Dept. of Sport Sciences, Malmö University
Despite the fact that humans and horses have a long history together, research on the human–animal/horse relationships is scant. Monica Mattfeld’s Becoming Centaur. Eighteenth century Masculinity and English Horsemanship and Katherine Dashper’s Human–animal Relationships in Equestrian Sport and Leisure must therefore be considered as important contributions to the field. In addition, they demonstrate the significance of studying relationships between humans and horses to understand society at large, past and present.
Mattfeld’s book covers an interesting time period as well as imperative questions in relation to the social construction of masculinities. Moreover, she presents new knowledge of how the human–horse relationships are essential for the understanding of masculinity performance in the long 18th century. In a similar way to how Davidoff et al in 1999 demonstrated that masculinity was not constructed in vacuum, but in relation to families and the social construction of bloodlines, Mattfeld shows how men related to horses in many different ways, and performed gendered identities on the basis of these relationships. Drawing on gender studies as well as human–animal studies she makes clear how horses influenced political discourse, social standing and scientific understanding.
Through horses, men came to know a multispecies identity complete with its own communication systems, modes of sociality, performances, and epistemologies. Horsemen could not be men, successful, or respected, without embodied and communicative interactions with their other half – the horse (p 13).
The study is based on an impressive source material consisting of horsemanship manuals, memoirs, satires and images. Horsemanship manuals can be seen as a form of didactic literature written by the masters of the field. In these, the correct forms of riding and horse training alongside advice on hunting practices, veterinary care, and ideal masculine behaviour are presented. These were intended for the social elite and contain an idealised view and representation of morals, social behaviour and identities.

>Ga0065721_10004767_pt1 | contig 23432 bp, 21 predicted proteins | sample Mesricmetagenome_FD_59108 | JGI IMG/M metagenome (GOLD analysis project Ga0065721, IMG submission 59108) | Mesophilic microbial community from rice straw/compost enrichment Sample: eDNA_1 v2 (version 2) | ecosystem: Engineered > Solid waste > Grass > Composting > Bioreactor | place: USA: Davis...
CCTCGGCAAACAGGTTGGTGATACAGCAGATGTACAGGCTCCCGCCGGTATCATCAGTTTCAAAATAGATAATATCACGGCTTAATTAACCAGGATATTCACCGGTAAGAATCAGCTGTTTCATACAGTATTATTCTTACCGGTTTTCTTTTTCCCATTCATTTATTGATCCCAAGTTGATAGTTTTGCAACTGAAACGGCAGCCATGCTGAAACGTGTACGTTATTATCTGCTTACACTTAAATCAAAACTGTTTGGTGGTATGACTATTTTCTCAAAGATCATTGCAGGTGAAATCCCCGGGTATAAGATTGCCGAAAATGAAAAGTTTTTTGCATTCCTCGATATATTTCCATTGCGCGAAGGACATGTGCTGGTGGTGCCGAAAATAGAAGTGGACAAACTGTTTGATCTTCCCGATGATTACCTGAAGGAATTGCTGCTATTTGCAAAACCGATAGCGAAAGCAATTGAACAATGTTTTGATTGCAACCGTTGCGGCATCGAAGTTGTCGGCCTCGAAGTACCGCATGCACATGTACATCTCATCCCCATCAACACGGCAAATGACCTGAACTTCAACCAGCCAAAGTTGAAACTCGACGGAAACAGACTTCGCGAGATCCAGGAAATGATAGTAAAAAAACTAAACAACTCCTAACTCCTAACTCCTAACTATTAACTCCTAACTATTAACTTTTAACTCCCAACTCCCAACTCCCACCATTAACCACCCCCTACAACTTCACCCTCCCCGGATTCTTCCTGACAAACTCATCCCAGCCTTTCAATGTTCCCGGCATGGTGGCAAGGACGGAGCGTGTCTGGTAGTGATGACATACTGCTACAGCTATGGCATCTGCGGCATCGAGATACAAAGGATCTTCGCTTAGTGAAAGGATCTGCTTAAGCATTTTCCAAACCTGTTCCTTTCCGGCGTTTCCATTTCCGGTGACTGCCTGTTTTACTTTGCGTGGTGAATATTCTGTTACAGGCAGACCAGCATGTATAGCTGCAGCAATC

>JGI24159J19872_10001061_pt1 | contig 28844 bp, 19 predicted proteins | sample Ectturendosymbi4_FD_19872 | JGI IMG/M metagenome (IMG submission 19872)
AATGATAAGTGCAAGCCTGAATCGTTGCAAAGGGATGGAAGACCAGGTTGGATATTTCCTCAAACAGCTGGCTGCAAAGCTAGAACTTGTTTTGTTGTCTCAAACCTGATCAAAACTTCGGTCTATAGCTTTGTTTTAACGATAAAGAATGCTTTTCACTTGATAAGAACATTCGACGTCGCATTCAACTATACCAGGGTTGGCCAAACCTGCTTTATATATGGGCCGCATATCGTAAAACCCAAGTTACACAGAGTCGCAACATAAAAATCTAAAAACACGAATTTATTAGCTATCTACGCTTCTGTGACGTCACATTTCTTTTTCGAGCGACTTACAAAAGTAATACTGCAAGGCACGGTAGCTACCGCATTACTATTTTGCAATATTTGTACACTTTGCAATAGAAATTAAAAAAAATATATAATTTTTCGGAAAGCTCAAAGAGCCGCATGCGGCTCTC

Mattfeld presents four central models of horsemanship and masculine performance starting with William Cavendish, first duke of Newcastle and leading figure in the manège community, displaying a partly embodied animal through skilled artistic and kinaesthetic relations. In early 18th century, the focus of the horse animal relationships moves from the country estate to London, and Mattfeld presents a division within horsemanship practice into two distinct but interconnected schools. The modern school, which demonstrated interest in mechanistic, non-centauric riding for pleasure, industry and performance of polite and commercial virtues, usually performed on thoroughbred horses. In contrast, the traditional school of horsemanship was an art to be learned on traditionally built horses for the conspicuous self-display of skill, nobility and gentlemanly greatness. In the third model, Philip Astley and his son John were core persons. Astley, regarded as the father of the modern circus, performed various trick acts with horses at an amphitheatre and invited paying spectators. He challenged social constructions of masculinities in that he combined horsemanship practices and masculinities of different social classes and equestrian traditions. According to Mattfeld
/…/ he was not content to perform either the jockey or the manège onstage; instead, he turned to a more common, vulgar form of riding that allowed for the exhibition of the dangerous and courageous self so necessary to all his performance of masculinity (p. 128).